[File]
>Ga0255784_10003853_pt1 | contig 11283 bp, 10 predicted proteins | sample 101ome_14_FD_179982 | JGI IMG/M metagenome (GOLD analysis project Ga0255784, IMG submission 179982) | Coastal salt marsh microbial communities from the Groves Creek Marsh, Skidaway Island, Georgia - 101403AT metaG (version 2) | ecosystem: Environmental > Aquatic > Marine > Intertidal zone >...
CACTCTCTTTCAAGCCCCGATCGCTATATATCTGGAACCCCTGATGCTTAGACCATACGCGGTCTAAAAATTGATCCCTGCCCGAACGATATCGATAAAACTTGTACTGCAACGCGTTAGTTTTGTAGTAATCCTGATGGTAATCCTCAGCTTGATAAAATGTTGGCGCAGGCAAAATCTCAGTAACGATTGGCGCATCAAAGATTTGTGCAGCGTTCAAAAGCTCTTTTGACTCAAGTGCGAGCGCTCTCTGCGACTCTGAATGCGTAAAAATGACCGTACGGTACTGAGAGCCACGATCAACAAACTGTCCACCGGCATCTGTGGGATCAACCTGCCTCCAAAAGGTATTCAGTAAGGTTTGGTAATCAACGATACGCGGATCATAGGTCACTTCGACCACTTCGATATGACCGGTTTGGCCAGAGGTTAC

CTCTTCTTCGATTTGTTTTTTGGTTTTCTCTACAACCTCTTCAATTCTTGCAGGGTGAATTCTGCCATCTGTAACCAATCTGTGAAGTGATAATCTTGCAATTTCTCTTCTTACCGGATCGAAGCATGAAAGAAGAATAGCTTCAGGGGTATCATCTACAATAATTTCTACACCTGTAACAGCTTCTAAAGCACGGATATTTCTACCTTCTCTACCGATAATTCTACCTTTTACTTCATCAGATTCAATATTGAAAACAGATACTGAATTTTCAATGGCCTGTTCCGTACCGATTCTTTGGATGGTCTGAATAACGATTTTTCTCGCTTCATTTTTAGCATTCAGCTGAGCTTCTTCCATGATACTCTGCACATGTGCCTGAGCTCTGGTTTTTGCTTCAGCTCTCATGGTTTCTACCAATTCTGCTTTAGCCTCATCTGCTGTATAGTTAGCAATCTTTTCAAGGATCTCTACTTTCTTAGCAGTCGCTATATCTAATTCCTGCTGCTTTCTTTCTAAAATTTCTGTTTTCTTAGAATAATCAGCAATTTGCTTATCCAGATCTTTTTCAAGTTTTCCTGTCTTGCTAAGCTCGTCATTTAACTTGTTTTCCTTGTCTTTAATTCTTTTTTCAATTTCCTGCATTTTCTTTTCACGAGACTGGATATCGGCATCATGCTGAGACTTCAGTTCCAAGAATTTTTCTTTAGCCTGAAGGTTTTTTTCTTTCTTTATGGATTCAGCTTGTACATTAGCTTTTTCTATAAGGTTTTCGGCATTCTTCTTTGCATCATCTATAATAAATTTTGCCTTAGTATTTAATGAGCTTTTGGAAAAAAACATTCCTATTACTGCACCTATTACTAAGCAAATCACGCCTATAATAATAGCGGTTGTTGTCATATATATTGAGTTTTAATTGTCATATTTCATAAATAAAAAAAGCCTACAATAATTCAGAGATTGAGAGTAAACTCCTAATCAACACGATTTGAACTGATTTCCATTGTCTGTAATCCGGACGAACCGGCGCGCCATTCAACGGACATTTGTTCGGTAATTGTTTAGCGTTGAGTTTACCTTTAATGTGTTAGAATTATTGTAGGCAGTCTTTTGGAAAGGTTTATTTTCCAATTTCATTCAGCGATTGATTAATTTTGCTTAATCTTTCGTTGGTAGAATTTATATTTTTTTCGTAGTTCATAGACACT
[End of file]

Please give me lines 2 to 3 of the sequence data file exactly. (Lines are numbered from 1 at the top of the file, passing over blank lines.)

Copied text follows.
CACTCTCTTTCAAGCCCCGATCGCTATATATCTGGAACCCCTGATGCTTAGACCATACGCGGTCTAAAAATTGATCCCTGCCCGAACGATATCGATAAAACTTGTACTGCAACGCGTTAGTTTTGTAGTAATCCTGATGGTAATCCTCAGCTTGATAAAATGTTGGCGCAGGCAAAATCTCAGTAACGATTGGCGCATCAAAGATTTGTGCAGCGTTCAAAAGCTCTTTTGACTCAAGTGCGAGCGCTCTCTGCGACTCTGAATGCGTAAAAATGACCGTACGGTACTGAGAGCCACGATCAACAAACTGTCCACCGGCATCTGTGGGATCAACCTGCCTCCAAAAGGTATTCAGTAAGGTTTGGTAATCAACGATACGCGGATCATAGGTCACTTCGACCACTTCGATATGACCGGTTTGGCCAGAGGTTAC

CTCTTCTTCGATTTGTTTTTTGGTTTTCTCTACAACCTCTTCAATTCTTGCAGGGTGAATTCTGCCATCTGTAACCAATCTGTGAAGTGATAATCTTGCAATTTCTCTTCTTACCGGATCGAAGCATGAAAGAAGAATAGCTTCAGGGGTATCATCTACAATAATTTCTACACCTGTAACAGCTTCTAAAGCACGGATATTTCTACCTTCTCTACCGATAATTCTACCTTTTACTTCATCAGATTCAATATTGAAAACAGATACTGAATTTTCAATGGCCTGTTCCGTACCGATTCTTTGGATGGTCTGAATAACGATTTTTCTCGCTTCATTTTTAGCATTCAGCTGAGCTTCTTCCATGATACTCTGCACATGTGCCTGAGCTCTGGTTTTTGCTTCAGCTCTCATGGTTTCTACCAATTCTGCTTTAGCCTCATCTGCTGTATAGTTAGCAATCTTTTCAAGGATCTCTACTTTCTTAGCAGTCGCTATATCTAATTCCTGCTGCTTTCTTTCTAAAATTTCTGTTTTCTTAGAATAATCAGCAATTTGCTTATCCAGATCTTTTTCAAGTTTTCCTGTCTTGCTAAGCTCGTCATTTAACTTGTTTTCCTTGTCTTTAATTCTTTTTTCAATTTCCTGCATTTTCTTTTCACGAGACTGGATATCGGCATCATGCTGAGACTTCAGTTCCAAGAATTTTTCTTTAGCCTGAAGGTTTTTTTCTTTCTTTATGGATTCAGCTTGTACATTAGCTTTTTCTATAAGGTTTTCGGCATTCTTCTTTGCATCATCTATAATAAATTTTGCCTTAGTATTTAATGAGCTTTTGGAAAAAAACATTCCTATTACTGCACCTATTACTAAGCAAATCACGCCTATAATAATAGCGGTTGTTGTCATATATATTGAGTTTTAATTGTCATATTTCATAAATAAAAAAAGCCTACAATAATTCAGAGATTGAGAGTAAACTCCTAATCAACACGATTTGAACTGATTTCCATTGTCTGTAATCCGGACGAACCGGCGCGCCATTCAACGGACATTTGTTCGGTAATTGTTTAGCGTTGAGTTTACCTTTAATGTGTTAGAATTATTGTAGGCAGTCTTTTGGAAAGGTTTATTTTCCAATTTCATTCAGCGATTGATTAATTTTGCTTAATCTTTCGTTGGTAGAATTTATATTTTTTTCGTAGTTCATAGACACT